Single Maybe Reality, One Day can sound a bit tired in some places, but is then rescued by a truly epic instrumental section. It is not the most tuneful, or adventurous of things ever heard, but it is ambitious, and done on a grand scale, which should be applauded.

B-side Bubble Tea is a different kettle of fish, starting as an almost bluesy, gentle little riff, mentioning Quality Street and Smint, and bouncing along very nicely thank you very much. Until a heavy guitar line kicks in like a gut punch, totally transforming it from a pleasant little ditty into a track that the son of Satan himself could have penned. Make no mistake, thatís rather a good thing in this case.

Itís slightly schizophrenic, but somehow it works, and leaves you intrigued as to what they will offer up next.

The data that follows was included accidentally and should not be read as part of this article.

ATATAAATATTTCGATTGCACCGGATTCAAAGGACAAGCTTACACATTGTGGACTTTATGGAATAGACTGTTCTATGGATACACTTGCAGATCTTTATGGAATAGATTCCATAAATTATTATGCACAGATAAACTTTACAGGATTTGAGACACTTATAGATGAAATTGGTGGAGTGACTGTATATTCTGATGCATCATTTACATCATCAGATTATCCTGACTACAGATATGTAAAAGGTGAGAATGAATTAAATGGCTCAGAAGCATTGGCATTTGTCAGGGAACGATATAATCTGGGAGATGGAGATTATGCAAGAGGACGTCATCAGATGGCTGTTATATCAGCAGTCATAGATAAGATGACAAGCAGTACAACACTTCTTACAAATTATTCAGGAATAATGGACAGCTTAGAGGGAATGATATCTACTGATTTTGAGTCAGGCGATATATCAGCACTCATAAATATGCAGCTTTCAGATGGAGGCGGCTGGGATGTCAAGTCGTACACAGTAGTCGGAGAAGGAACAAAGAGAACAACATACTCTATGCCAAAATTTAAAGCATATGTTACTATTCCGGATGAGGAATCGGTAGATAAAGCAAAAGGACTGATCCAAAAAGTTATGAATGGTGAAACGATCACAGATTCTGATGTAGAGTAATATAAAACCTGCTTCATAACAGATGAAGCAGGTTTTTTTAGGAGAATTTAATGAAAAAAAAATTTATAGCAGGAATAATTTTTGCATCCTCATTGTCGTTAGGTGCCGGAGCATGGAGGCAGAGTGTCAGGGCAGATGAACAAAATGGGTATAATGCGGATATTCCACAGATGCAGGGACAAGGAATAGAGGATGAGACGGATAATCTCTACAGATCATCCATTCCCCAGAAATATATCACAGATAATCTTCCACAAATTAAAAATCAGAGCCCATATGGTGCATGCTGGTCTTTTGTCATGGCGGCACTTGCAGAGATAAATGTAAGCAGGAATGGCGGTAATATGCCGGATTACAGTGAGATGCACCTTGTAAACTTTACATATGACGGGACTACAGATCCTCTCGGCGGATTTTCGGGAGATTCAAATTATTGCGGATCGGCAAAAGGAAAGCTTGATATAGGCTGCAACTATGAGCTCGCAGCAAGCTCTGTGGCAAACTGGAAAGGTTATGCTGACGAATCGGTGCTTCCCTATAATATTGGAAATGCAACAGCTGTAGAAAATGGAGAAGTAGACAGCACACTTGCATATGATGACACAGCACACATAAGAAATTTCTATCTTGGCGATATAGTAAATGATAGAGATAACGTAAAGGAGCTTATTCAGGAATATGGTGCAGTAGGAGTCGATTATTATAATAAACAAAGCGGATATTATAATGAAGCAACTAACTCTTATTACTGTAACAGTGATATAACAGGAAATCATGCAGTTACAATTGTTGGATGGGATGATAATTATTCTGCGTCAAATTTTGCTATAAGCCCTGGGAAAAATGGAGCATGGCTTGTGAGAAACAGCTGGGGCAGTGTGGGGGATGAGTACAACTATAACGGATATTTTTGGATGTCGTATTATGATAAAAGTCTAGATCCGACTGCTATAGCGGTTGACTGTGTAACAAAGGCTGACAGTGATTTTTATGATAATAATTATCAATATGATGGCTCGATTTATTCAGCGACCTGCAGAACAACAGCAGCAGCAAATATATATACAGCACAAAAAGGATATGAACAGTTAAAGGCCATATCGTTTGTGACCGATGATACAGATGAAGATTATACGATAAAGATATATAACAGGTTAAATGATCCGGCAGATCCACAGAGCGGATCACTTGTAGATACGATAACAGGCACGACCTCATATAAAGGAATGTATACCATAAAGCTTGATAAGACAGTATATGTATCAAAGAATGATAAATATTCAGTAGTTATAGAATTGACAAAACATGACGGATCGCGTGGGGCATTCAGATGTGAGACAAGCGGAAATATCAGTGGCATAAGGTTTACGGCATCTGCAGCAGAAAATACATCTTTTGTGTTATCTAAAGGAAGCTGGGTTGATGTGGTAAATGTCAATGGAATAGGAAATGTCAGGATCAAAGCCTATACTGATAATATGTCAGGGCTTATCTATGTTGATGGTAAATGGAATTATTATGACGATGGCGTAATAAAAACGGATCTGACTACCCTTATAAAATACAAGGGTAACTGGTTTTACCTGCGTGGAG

Find out more about the London-based trio at, or

This news item has 5147 Views and 0 Comments. Post your comment

 †Rodney Branigan Reply to this News Item Print this Topic E-Mail this Topic
Posted on Sun Sep 16, 2007 2:25 am by HelenGroom
REVIEWS The first thing to say about Rodney Branigan is that no recording can do justice to his live show. The man has incredible stage presence and magnetism, and the fact that he plays two guitars at one just adds to that. Thatís right Ė two guitars. Seeing really is believing (

Opening track Man 2 Guitars on album Live Across America showcases his guitar skills, showing some Jimmi Hendrix style guitar chops, only in a Texan-infused, country, contemporary-folk style.

Pent Up Fear will get your feet tapping whatever your mood, with a harmonica solo that is deeply funky, contrasting strongly with Nice To See You, where Branigan has strings in support. Unfortunately the latter is not the strongest song here, coming across as a bit simple and repetitive lyrically. Back To Strife is also less than perfect, with little to make it stick in the memory.

Far better is She Bled, which has a beautiful melody and even more lovely lyrics Ėa real treat.